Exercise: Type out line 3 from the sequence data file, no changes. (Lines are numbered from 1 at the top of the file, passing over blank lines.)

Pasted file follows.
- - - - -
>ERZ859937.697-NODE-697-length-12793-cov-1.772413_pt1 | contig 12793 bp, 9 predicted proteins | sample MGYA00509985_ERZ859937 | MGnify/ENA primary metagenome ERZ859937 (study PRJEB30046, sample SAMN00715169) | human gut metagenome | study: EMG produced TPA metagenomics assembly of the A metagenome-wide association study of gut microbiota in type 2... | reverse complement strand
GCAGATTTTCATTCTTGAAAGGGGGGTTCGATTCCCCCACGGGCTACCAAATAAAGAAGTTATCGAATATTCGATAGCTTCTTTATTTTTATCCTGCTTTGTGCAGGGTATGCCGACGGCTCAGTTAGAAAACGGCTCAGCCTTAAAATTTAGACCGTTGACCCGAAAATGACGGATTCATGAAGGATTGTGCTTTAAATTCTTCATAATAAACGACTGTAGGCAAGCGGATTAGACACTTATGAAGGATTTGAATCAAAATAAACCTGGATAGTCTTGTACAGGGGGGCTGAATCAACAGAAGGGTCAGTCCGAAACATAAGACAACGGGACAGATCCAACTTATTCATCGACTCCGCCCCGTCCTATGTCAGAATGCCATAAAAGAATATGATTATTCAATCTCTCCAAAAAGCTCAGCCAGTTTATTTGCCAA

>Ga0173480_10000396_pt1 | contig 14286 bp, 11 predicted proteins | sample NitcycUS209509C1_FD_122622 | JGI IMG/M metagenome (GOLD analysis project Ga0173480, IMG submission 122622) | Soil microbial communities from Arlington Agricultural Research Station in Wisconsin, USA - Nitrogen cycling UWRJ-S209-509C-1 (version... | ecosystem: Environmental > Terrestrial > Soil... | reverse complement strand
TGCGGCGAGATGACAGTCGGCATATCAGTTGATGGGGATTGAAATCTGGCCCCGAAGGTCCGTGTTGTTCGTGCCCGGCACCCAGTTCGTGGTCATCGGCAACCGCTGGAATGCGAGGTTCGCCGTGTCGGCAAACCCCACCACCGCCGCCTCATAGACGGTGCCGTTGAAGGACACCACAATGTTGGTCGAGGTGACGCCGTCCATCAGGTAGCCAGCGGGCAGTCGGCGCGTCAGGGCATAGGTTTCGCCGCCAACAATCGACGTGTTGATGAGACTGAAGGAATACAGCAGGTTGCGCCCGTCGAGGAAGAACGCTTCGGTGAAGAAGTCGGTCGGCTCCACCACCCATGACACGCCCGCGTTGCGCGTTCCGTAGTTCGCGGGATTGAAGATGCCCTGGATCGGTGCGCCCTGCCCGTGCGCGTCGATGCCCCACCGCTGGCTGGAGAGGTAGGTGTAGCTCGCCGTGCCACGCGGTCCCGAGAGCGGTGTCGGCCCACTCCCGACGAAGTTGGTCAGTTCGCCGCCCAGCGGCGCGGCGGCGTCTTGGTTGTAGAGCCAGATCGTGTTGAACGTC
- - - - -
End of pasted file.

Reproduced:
>Ga0173480_10000396_pt1 | contig 14286 bp, 11 predicted proteins | sample NitcycUS209509C1_FD_122622 | JGI IMG/M metagenome (GOLD analysis project Ga0173480, IMG submission 122622) | Soil microbial communities from Arlington Agricultural Research Station in Wisconsin, USA - Nitrogen cycling UWRJ-S209-509C-1 (version... | ecosystem: Environmental > Terrestrial > Soil... | reverse complement strand